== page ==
Periodical Perusal Is by the Book
Byline: Bob Welch / The Register-Guard
For years, the cultural anthropologist in me has marveled at the magazine selection at the Eugene Public Library.
What, I've asked myself, can we tell about who we are as a community by what we choose to read from the 500 magazines offered?
Why can you peruse a copy of, say, The Last Straw, the "international journal of strawbale and natural building," but not, say, American Demographics, considered by many to be the bible of quantifiable trends?
And how do the Dewey Decimals chefs of magazine fare decide what to put on the menu for us in the first place?
After researching this, I've learned that though Eugene has its pockets of quirkiness, we're far more mainstream than we might think.
That surprised even Sara Tripodi, a library assistant who ran a data search on what magazines are getting checked out and what aren't.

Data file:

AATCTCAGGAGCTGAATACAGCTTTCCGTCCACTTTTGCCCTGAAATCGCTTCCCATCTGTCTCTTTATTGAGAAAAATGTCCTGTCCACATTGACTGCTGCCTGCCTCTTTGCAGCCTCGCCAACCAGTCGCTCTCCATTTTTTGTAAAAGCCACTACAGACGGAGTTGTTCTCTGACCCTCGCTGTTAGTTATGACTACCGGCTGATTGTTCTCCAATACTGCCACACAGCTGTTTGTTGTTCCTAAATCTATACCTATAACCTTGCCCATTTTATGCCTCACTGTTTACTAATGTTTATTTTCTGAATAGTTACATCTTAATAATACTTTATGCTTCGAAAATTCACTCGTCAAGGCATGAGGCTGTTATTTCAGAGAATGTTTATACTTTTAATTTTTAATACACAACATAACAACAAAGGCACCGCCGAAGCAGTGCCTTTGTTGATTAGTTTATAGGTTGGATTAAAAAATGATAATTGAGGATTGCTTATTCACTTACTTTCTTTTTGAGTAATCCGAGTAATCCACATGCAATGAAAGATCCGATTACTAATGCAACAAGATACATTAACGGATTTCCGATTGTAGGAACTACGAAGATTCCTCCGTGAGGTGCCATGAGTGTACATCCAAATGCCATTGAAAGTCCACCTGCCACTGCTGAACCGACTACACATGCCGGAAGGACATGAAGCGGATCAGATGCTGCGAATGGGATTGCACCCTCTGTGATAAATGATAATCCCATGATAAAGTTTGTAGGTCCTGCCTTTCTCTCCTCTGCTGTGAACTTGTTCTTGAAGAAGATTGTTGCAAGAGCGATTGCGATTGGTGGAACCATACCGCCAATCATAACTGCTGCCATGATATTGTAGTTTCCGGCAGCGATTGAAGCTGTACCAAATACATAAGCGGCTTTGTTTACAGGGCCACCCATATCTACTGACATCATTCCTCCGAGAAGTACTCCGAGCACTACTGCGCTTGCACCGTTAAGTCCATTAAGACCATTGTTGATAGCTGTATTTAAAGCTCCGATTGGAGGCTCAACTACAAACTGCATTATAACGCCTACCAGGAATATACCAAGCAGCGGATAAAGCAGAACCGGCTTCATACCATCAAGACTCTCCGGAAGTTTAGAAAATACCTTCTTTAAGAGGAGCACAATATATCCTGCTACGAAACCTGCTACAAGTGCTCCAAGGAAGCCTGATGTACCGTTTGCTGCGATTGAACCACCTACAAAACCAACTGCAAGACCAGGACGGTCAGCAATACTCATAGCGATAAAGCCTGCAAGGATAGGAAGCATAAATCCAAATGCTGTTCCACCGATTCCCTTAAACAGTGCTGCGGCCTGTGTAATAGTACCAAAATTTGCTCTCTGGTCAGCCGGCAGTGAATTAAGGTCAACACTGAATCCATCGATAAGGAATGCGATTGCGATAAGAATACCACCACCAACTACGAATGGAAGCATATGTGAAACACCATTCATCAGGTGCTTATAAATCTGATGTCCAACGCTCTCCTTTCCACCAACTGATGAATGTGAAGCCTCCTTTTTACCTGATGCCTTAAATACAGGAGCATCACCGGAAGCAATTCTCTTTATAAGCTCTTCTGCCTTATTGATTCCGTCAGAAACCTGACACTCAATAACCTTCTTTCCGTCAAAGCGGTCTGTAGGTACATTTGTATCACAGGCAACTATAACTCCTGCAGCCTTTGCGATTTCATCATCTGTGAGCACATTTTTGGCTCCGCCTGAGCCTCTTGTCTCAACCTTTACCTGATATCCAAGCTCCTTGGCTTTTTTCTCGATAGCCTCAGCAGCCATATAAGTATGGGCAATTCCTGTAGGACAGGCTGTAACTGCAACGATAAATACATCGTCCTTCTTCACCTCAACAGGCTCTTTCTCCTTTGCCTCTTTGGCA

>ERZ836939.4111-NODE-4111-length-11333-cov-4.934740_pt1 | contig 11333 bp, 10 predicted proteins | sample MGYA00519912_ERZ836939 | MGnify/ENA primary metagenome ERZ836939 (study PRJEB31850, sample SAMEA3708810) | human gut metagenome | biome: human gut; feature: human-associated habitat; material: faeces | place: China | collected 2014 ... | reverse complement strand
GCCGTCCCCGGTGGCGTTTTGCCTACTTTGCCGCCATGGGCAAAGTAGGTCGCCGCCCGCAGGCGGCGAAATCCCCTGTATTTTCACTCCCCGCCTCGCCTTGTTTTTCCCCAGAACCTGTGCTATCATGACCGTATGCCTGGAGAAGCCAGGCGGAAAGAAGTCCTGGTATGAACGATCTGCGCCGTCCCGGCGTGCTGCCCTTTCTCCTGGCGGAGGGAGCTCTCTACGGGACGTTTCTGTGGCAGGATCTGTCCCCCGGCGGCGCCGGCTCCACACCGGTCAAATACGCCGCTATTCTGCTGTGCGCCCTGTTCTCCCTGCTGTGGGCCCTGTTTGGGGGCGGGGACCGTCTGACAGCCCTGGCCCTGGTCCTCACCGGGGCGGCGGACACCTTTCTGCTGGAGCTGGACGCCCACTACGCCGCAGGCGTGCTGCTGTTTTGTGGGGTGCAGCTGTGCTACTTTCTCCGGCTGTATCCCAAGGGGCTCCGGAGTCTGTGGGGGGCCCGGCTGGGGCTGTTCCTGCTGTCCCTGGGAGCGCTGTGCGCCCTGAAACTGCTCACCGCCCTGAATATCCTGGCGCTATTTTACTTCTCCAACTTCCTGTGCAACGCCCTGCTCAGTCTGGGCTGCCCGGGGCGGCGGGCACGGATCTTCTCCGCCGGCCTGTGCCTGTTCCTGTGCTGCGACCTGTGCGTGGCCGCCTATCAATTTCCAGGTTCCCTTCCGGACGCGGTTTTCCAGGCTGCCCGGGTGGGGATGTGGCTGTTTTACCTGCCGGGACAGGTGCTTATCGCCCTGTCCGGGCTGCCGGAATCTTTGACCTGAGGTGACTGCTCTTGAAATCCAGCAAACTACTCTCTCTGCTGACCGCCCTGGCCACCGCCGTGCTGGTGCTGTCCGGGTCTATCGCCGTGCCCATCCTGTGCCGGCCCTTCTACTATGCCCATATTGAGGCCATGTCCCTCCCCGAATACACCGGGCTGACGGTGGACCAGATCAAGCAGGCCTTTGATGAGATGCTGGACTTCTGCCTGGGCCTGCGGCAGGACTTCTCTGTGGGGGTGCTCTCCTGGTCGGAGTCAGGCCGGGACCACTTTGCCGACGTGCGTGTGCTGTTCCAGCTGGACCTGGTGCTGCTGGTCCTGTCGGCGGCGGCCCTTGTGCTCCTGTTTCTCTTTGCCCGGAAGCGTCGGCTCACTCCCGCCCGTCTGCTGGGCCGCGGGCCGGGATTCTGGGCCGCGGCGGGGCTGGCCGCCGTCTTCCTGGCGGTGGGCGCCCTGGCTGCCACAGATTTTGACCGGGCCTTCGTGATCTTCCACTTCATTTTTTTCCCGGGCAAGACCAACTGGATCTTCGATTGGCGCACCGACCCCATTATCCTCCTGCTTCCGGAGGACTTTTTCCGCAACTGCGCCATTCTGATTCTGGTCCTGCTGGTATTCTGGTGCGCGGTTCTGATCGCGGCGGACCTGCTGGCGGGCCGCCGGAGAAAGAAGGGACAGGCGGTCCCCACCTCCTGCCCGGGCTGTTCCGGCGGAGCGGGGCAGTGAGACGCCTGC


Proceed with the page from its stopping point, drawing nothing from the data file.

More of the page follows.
"There's nothing really `Eugenean' about the Top 20 list," she says. "The titles are right off the grocery store newsstand."
True, the library offers such eclectic magazines as Midwifery Today, Clay Times (ceramic trends and technology), Empty Vessel (a Taoist journal) and Bitch (the `feminist response to pop culture.'). True, those magazines aren't offered at, say, the Portland or Corvallis libraries.
But judging by our in-demand magazines, you'd think this were Marin County: The Top 10 consists of: Home (whose last eight issues circulated 128 times), House Beautiful, Fine Gardening, Consumer Reports, Sunset, In Style, Martha Stewart Living, Guitar Player, Cooking Light and Real Simple (streamlining your life, from the publishers of People).
Lest you think the list is going to suddenly segue into, say, Sprouts Illustrated (just kidding) and Anarchy Today (likewise), check out the next 10: Quilter's Newsletter, Glamour, House & Garden, Marie Claire (women's fashion, beauty, etc.), Vanity Fair, Vegetarian Times (finally!), Discover, Shape, Country Living and Fine Cooking. …